Tuesday, May 12, 2009
Running north from Newport, Arkansas toward the Missouri border, a little known stretch of U.S. Highway 67 runs through the small towns of Swifton, Walnut Ridge and up to Pocahontas. Seemingly insignificant, this 60 mile stretch of road is on the verge of being recognized by the Arkansas State Legislature as a historically significant route to be named "Rock "N" Roll Highway 67," whose importance can be compared to the legendary Highway 61 in Mississippi. During the mid to late 1950's the small towns along the highway became the touring core of the "rockabilly roadhouse circuit" that many of the genre's most storied players traversed numerous times. If the Sun Studios in Memphis recorded the music for posterity, the venues along the highway; The Silver Moon Club in Newport, Bob Kings B&I club in Swifton and several other long since destroyed roadhouses constituted the live staging ground for the new and energetic sounds of live rockabilly that Elvis, Roy Orbison, Warren Smith, Johnny Cash, Scotty Moore, Billy Lee Riley, Bobby Lee Trammell, Carl Perkins, Harold Jenkins (Conway Twitty) Jerry Lee Lewis, Sonny Burgess and many other lesser known players cranked out on many a Saturday night. The Arkansas State Legislature's proclamation is a cultural heritage move designed to promote and encourage tourism to the region, and rockabilly festivals are also planned. Still rockin after fifty years. Posts on Arkansas, "the cradle of rockabilly" are forthcoming this month.
Monday, May 11, 2009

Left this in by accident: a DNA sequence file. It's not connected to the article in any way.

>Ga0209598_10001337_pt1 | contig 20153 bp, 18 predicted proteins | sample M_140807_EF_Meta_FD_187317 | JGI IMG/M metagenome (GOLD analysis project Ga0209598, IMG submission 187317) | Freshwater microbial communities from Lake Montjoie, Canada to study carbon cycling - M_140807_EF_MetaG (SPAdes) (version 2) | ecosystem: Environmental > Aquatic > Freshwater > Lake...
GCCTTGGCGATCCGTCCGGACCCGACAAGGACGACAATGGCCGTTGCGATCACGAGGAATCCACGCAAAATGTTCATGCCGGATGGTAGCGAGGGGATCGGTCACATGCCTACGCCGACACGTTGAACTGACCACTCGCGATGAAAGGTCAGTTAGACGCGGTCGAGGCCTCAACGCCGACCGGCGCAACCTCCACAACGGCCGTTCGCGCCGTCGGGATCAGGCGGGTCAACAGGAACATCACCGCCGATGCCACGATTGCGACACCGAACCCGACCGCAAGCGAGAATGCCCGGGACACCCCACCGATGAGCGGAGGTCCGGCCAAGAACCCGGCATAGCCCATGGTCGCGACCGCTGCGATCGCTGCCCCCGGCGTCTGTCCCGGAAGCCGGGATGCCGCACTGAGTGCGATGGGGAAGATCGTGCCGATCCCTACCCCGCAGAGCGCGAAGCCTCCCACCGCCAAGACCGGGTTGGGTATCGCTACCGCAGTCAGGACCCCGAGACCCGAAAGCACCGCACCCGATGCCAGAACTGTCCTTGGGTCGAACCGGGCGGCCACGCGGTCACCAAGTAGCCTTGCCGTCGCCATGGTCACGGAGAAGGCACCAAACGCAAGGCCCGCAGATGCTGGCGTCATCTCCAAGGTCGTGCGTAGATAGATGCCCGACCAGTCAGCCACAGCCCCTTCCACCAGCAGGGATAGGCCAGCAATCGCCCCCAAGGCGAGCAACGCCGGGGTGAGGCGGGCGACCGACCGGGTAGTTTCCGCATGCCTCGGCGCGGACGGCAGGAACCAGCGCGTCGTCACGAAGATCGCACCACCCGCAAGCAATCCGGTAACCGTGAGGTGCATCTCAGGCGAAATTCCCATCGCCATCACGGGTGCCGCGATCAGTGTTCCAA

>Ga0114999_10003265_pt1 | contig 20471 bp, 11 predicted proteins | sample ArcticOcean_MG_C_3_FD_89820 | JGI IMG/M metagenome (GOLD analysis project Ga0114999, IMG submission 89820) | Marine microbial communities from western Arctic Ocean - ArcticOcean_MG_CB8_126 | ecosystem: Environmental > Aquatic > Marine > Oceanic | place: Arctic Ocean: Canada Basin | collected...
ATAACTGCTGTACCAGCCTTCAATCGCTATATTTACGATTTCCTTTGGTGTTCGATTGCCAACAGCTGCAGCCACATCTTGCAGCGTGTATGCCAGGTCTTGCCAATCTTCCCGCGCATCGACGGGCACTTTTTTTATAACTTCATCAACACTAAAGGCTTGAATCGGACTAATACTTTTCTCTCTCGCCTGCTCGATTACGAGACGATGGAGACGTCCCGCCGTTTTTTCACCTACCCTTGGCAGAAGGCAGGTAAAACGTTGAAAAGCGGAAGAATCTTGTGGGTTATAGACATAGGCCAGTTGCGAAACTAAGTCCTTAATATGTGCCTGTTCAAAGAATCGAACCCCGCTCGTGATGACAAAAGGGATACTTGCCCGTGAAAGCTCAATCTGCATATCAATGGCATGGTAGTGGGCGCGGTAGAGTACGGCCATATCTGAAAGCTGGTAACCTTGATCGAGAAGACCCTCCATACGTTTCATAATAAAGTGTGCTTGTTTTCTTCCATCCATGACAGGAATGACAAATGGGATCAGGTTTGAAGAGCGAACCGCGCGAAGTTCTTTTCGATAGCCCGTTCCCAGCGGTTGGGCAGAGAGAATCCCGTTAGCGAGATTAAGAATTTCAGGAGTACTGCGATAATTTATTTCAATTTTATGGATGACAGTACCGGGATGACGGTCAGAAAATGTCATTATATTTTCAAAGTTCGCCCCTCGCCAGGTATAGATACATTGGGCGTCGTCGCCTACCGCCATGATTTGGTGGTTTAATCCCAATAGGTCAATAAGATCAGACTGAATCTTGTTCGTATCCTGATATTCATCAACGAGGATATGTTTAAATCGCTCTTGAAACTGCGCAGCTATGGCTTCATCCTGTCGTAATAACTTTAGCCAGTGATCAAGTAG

Exploring the seemingly infinite variations of American roots music can lead to self reflection about early involvement and exposure to our musical traditions. Some of my most vivid memories are of my university years when some friends and I secured control of the University of Missouri's Blues, Jazz and Folk Committee in 1974. We had been researching roots music assiduously by doing radio shows at KOPN in Columbia, which at the time was (and still is) an incredibly progressive community station with an amazing record collection with almost unlimited roots material to explore. When we assumed leadership of the committee we had very distinct ideas about the kind of jazz we wanted to bring to the university, and we were not inclined to be swayed by the fusion jazz rave sweeping the U.S. at the time. Our interests ran toward bop jazz and post bop players, some of whom were still touring the college circuits in 1974. Miraculously, one of the committee members locked in the Charles Mingus Quartet for a ridiculously low price, and the legendary bass player would appear at Jesse Auditorium in early 1975. So while the campus was beginning to groove to Disco, we awaited a veritable jazz legend whose roots stretched back to early association with Louis Armstrong and Lionel Hampton.